Joseph H. Flanzer, of Wilmington, for the plaintiff.
Albert L. Simon, of Wilmington, for the defendant.
The constitutional immunity against self-incrimination is fairly implanted in our system of jurisprudence but I see no reason to extend it beyond those reasonable limitations prescribed by the weight of the more modern authorities. Concededly, the older cases indicate a settled practice to advise a witness as to his privilege when the warning appeared needed, but the more modern decisions have somewhat modified the ancient rule. Wigmore in his treatise on this point appearing in Volume 4, 3d Ed., Sec. 2269, has this to say:
'Section 2269. Judge's Warning to the Witness. It is plausible to argue that the witness should be warned and notified, when a criminating fact is inquired about, that he has by law an option to refuse an answer; and this view was often insisted[45 Del. 495] upon, a century ago, by the leaders at the Bar: * * * But there are opposing considerations. In the first place, such a warning would be an anomaly; it is not given for any other privilege; witnesses are in other respects supposed to know their rights; and why not here? In the next place, it is not called for by principle, since, until the witness refuses, it can hardly be said that he is compelled to answer; nor is it material that he believes himself compelled, for the Court's action, and not the witness' state of mind, must be the test of compulsion. Again, the question can at any rate only be one of judicial propriety of conduct, for no one supposes that an answer given under such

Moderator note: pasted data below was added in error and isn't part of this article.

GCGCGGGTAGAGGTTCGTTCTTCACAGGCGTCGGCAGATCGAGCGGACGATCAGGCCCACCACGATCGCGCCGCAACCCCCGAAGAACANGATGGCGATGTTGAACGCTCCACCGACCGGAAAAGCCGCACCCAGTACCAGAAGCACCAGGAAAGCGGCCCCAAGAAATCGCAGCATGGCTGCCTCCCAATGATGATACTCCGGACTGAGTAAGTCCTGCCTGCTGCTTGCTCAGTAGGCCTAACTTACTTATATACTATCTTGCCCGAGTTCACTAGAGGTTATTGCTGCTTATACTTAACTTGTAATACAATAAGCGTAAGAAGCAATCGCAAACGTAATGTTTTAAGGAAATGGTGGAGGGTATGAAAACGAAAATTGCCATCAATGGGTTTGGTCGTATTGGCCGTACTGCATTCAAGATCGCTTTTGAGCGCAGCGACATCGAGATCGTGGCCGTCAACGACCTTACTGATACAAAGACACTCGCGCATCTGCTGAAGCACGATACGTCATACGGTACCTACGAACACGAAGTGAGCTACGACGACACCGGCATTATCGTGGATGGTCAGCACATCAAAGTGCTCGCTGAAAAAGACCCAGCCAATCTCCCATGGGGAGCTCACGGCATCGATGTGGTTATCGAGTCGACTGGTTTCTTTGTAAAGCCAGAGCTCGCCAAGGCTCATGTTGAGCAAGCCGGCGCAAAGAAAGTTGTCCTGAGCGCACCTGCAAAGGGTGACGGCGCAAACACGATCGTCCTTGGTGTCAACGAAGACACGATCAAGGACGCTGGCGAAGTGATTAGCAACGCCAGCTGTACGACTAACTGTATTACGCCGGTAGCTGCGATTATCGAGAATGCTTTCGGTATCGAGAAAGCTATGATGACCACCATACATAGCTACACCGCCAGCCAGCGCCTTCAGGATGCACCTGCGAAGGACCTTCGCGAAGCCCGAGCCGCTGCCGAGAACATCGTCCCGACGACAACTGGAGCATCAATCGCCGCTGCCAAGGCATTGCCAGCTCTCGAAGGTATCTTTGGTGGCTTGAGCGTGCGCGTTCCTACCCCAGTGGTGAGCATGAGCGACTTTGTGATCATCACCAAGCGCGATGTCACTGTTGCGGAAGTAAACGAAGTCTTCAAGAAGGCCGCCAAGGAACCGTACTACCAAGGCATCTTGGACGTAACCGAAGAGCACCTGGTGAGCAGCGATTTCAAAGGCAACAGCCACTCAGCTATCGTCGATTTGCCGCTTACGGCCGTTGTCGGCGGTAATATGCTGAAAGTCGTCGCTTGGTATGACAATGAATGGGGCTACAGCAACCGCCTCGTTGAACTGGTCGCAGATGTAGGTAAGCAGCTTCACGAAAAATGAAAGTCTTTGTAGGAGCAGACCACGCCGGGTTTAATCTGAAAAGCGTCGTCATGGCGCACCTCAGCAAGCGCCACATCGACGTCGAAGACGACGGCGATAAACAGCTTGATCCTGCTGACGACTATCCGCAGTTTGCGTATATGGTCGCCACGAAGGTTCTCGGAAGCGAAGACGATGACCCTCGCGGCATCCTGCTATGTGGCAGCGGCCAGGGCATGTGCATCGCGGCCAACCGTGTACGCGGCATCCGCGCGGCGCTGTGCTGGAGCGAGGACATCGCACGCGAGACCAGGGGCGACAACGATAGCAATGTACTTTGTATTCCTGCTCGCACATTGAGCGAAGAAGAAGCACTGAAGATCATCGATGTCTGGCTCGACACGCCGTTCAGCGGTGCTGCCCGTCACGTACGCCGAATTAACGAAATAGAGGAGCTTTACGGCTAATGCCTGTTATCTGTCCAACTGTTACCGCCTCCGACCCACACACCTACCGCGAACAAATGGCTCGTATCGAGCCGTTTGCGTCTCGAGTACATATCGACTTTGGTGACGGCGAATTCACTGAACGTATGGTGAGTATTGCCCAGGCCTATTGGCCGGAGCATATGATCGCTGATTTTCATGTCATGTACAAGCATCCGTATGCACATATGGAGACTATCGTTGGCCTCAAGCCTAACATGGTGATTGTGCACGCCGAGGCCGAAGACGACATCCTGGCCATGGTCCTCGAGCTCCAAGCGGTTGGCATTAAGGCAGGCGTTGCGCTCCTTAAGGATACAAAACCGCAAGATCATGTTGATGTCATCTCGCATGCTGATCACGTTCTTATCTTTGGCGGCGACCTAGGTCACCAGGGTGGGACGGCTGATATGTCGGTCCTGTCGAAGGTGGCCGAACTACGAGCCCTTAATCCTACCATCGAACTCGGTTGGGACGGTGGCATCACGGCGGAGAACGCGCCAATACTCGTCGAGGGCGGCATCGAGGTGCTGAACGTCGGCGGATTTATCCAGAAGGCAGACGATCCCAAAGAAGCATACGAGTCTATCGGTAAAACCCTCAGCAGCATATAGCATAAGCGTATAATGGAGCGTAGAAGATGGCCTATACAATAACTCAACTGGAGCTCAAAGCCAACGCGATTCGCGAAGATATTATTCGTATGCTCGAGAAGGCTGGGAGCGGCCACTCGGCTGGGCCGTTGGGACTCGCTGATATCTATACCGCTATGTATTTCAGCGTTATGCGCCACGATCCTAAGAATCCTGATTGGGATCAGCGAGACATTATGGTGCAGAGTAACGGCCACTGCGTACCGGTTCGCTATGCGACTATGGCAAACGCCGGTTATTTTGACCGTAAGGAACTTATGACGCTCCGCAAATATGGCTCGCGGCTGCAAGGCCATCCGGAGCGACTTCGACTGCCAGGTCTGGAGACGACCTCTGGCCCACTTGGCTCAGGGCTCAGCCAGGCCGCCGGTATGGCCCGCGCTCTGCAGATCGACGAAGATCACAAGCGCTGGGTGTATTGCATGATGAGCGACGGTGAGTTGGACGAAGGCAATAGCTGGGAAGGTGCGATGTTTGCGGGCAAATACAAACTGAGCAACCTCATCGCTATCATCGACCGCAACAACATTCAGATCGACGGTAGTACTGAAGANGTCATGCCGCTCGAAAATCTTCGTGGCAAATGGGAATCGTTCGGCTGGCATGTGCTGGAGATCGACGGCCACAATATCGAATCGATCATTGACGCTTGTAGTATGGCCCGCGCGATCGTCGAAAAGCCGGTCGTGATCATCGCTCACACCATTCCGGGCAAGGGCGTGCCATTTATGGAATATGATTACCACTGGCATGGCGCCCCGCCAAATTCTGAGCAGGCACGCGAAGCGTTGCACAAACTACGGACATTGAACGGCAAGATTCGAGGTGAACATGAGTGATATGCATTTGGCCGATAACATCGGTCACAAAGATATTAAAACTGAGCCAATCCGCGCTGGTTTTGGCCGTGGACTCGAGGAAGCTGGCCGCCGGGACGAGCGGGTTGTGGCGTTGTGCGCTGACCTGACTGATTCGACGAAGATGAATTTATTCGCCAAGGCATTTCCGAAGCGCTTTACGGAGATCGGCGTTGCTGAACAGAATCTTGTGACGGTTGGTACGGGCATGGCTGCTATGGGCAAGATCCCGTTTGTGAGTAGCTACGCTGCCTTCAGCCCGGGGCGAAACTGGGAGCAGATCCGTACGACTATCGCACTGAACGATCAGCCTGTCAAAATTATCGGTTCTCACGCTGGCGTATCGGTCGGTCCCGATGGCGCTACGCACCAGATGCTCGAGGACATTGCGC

'Nevertheless, it is plain that the old practice was to give such a warning, when it appeared to be needed. But, as general knowledge spread among the masses, and the preparation for testimony became more thorough, this practice seems to have disappeared in England, so far at least as any general rule was concerned.
'In the United States both the rule and the trial custom vary in the different jurisdictions. No doubt a capable and painstaking judge will give the warning, where need appears; but there is no reason for letting a wholesome custom degenerate into a technical rule.'
A number of cases in support of the text just quoted are cited in a footnote and a study of most of the cases seemingly arriving[45 Del. 496] at an opposite result reveals that when the criminating question was asked counsel objected and requested the trial judge to warn the witness of his privilege which was refused. Whatever the correct answer to that exact situation may be I am not called upon to decide, for, here, neither plaintiff nor his counsel objected when the question was asked and the answer was given freely. Upon these facts I am ...